The director of Flamingo Land has claimed objections to the company's proposed Lomond Banks development at Balloch are based on "misconceptions".

Andy Miller said it was wrong to think the land was previously some kind of "public" nature reserve teeming with wildlife and what is proposed is a theme park.

Speaking to the the Reporter's sister paper, The Herald, Mr Miller said: "This is not a place for a theme park. People are signing up to things that they are not fully understanding.

“They see something being posted on social media which says, ‘theme park operator developing Loch Lomond’ and ‘sign this petition to stop that happening. But people don’t know what is actually happening.

“The perception of the public is really important given they are the people who will be holidaying here. We want them to be convinced this is a good thing.”

Mr Miller, managing director of the Yorkshire-based company, was speaking after the plans provoked more than 55,000 objections, believed to be the most ever in Scottish planning history.

Green MSP Ross Greer has led the campaign against development, saying the overwhelming majority of the land is currently in public hands, owned by a government agency.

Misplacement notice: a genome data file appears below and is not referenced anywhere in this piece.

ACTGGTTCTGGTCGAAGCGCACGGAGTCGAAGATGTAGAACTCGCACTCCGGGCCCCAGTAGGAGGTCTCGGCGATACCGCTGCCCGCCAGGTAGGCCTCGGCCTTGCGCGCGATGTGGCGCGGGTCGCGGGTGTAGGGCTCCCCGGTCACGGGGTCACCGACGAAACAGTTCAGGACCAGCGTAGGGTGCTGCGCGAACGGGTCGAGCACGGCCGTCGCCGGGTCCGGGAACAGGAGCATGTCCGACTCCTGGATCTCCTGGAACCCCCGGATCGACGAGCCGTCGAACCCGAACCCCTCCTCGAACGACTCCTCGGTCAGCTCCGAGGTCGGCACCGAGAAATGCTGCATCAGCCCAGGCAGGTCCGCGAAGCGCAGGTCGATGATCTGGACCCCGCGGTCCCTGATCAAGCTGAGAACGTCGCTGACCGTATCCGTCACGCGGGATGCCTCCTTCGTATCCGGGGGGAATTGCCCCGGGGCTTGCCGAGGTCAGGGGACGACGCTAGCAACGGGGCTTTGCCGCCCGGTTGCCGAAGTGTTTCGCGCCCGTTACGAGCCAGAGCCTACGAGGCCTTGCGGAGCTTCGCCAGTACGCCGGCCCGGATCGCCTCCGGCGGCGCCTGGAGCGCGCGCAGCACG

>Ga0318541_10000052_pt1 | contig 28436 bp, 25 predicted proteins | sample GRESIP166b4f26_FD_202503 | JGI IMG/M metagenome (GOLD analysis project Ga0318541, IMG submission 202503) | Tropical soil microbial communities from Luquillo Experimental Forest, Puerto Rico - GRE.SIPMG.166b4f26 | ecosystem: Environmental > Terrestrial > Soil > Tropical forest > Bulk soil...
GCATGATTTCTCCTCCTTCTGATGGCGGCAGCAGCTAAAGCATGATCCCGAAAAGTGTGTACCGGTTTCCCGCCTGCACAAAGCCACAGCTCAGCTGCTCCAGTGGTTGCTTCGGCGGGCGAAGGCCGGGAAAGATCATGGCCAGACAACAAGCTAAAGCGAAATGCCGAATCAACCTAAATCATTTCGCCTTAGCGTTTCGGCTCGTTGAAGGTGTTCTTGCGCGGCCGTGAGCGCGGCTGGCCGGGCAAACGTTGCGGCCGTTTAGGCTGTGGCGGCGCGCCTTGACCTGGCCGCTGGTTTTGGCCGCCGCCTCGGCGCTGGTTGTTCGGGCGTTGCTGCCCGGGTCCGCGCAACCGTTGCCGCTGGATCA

He said: “Putting it simply, this is a plan to sell off public land, in a world famous national park, for a private developer to profit from.”

Read more: Lomond Banks 'most unpopular planning application in Scottish history'

Meanwhile, an environmental impact study found development would be bad for iconic Loch Lomond species like red squirrels and otters.

That is another misconception, Mr Miller says.

“The report said squirrels and other animals exist in the Loch Lomond area, but that there were no signs of them on this site. While the habitat here is probably suitable, there are too many humans nearby for them.”

The theme park operator has partnered up with Scottish Enterprise to turn the old railway sidings and part of a former dye works into a new resort, £30 million or so worth of wooden lodges, some low-rise restaurants, a youth hostel and a 60-room apart-hotel.

If it gets the go-ahead, Lomond Banks will join the centre of Balloch, through the old railway yard, to the mooring of the Maid of the Loch paddle steamer and on across the former dye works to Lomond Shores.

Work would take place from 2021 to 2024.

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Mr Miller said: “Nothing will be blocked off. There will be no wall, no fence.

"Effectively, if you really wanted to walk up to the front door of a lodge, you could do it. We want to let people enjoy what they already enjoy.”

Will the site – which has gone wild since the 1980s – be as green as it is now? Yes, said Mr Miller.